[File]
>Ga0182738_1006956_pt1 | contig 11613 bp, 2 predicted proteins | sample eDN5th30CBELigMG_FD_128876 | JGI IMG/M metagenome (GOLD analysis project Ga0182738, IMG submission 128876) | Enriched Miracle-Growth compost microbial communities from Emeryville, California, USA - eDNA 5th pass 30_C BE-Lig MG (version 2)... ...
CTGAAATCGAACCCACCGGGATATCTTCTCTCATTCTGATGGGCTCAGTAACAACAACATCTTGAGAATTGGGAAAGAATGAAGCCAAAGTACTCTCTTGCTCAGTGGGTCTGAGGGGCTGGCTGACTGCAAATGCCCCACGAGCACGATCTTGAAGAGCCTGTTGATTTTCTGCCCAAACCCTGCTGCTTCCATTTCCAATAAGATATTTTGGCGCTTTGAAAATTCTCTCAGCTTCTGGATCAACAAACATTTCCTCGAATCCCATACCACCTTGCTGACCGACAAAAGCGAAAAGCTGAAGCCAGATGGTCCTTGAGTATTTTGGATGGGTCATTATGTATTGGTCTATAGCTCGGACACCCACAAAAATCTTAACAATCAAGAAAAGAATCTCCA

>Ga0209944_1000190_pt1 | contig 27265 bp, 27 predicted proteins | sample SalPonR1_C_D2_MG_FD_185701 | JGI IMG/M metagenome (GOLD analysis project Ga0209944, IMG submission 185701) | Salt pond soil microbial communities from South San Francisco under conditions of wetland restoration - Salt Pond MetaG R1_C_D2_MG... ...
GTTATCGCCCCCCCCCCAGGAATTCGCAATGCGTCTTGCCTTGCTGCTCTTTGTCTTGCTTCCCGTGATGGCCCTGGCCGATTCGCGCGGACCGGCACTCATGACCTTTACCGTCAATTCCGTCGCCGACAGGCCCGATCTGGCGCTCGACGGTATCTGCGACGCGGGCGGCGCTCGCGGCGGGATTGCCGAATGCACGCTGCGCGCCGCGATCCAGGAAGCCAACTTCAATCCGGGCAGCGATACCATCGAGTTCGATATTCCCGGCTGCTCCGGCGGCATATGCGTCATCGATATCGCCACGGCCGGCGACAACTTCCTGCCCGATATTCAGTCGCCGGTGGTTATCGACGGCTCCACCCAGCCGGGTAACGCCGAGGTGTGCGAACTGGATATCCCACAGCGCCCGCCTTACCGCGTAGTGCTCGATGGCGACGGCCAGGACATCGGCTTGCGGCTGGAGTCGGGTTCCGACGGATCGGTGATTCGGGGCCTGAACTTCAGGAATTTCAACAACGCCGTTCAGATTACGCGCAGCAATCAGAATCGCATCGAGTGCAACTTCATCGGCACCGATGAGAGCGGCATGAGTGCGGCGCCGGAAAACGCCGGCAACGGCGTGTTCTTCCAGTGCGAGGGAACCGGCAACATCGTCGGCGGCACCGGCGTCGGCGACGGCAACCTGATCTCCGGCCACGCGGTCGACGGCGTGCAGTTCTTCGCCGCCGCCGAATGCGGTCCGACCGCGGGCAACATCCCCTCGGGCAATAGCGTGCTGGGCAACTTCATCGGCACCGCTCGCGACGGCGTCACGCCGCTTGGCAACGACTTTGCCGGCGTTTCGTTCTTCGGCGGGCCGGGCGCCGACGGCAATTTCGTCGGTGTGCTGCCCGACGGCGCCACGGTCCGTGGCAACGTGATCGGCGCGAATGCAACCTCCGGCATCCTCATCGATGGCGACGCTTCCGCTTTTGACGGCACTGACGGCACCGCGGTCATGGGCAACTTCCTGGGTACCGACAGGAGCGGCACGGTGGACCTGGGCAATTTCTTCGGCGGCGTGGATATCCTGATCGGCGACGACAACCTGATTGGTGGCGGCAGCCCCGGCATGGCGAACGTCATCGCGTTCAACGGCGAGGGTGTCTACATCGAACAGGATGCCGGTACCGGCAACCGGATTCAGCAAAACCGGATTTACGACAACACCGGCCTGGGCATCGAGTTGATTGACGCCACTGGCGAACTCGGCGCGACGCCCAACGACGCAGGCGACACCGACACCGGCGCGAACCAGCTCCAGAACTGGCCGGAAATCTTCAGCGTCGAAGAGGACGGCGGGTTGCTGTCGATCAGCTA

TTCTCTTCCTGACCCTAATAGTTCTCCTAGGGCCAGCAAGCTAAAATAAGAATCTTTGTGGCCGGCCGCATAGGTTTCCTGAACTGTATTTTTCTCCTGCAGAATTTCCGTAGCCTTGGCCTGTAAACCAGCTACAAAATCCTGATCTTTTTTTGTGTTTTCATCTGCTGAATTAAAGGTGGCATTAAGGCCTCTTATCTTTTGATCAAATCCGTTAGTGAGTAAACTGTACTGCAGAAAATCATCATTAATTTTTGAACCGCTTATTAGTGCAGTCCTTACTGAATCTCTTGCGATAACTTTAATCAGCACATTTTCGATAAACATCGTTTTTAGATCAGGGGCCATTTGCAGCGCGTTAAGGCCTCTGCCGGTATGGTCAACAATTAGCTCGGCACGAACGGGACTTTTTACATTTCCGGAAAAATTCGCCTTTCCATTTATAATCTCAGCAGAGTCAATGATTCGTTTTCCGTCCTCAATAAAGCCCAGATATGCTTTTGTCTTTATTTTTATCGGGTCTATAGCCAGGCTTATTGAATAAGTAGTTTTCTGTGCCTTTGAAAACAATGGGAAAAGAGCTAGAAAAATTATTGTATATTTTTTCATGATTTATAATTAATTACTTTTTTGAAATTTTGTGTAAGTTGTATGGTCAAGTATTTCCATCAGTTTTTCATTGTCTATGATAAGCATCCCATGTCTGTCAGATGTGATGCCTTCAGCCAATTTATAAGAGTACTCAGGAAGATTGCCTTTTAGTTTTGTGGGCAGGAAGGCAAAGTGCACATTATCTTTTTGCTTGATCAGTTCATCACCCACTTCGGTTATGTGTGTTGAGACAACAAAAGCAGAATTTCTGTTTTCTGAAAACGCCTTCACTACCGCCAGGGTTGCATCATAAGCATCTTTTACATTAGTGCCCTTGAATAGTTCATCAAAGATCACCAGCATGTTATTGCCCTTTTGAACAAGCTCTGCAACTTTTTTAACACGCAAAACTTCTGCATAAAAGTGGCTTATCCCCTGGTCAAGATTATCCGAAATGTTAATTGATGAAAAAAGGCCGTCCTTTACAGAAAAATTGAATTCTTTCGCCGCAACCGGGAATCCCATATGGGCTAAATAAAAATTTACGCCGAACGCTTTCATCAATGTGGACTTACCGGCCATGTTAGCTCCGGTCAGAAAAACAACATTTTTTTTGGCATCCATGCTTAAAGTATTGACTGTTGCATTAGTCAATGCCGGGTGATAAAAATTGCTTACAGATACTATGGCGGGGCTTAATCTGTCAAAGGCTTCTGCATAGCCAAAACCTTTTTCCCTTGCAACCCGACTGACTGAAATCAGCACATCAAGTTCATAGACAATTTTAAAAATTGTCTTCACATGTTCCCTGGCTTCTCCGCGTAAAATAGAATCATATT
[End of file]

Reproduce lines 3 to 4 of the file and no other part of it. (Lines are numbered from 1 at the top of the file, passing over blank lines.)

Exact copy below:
>Ga0209944_1000190_pt1 | contig 27265 bp, 27 predicted proteins | sample SalPonR1_C_D2_MG_FD_185701 | JGI IMG/M metagenome (GOLD analysis project Ga0209944, IMG submission 185701) | Salt pond soil microbial communities from South San Francisco under conditions of wetland restoration - Salt Pond MetaG R1_C_D2_MG... ...
GTTATCGCCCCCCCCCCAGGAATTCGCAATGCGTCTTGCCTTGCTGCTCTTTGTCTTGCTTCCCGTGATGGCCCTGGCCGATTCGCGCGGACCGGCACTCATGACCTTTACCGTCAATTCCGTCGCCGACAGGCCCGATCTGGCGCTCGACGGTATCTGCGACGCGGGCGGCGCTCGCGGCGGGATTGCCGAATGCACGCTGCGCGCCGCGATCCAGGAAGCCAACTTCAATCCGGGCAGCGATACCATCGAGTTCGATATTCCCGGCTGCTCCGGCGGCATATGCGTCATCGATATCGCCACGGCCGGCGACAACTTCCTGCCCGATATTCAGTCGCCGGTGGTTATCGACGGCTCCACCCAGCCGGGTAACGCCGAGGTGTGCGAACTGGATATCCCACAGCGCCCGCCTTACCGCGTAGTGCTCGATGGCGACGGCCAGGACATCGGCTTGCGGCTGGAGTCGGGTTCCGACGGATCGGTGATTCGGGGCCTGAACTTCAGGAATTTCAACAACGCCGTTCAGATTACGCGCAGCAATCAGAATCGCATCGAGTGCAACTTCATCGGCACCGATGAGAGCGGCATGAGTGCGGCGCCGGAAAACGCCGGCAACGGCGTGTTCTTCCAGTGCGAGGGAACCGGCAACATCGTCGGCGGCACCGGCGTCGGCGACGGCAACCTGATCTCCGGCCACGCGGTCGACGGCGTGCAGTTCTTCGCCGCCGCCGAATGCGGTCCGACCGCGGGCAACATCCCCTCGGGCAATAGCGTGCTGGGCAACTTCATCGGCACCGCTCGCGACGGCGTCACGCCGCTTGGCAACGACTTTGCCGGCGTTTCGTTCTTCGGCGGGCCGGGCGCCGACGGCAATTTCGTCGGTGTGCTGCCCGACGGCGCCACGGTCCGTGGCAACGTGATCGGCGCGAATGCAACCTCCGGCATCCTCATCGATGGCGACGCTTCCGCTTTTGACGGCACTGACGGCACCGCGGTCATGGGCAACTTCCTGGGTACCGACAGGAGCGGCACGGTGGACCTGGGCAATTTCTTCGGCGGCGTGGATATCCTGATCGGCGACGACAACCTGATTGGTGGCGGCAGCCCCGGCATGGCGAACGTCATCGCGTTCAACGGCGAGGGTGTCTACATCGAACAGGATGCCGGTACCGGCAACCGGATTCAGCAAAACCGGATTTACGACAACACCGGCCTGGGCATCGAGTTGATTGACGCCACTGGCGAACTCGGCGCGACGCCCAACGACGCAGGCGACACCGACACCGGCGCGAACCAGCTCCAGAACTGGCCGGAAATCTTCAGCGTCGAAGAGGACGGCGGGTTGCTGTCGATCAGCTA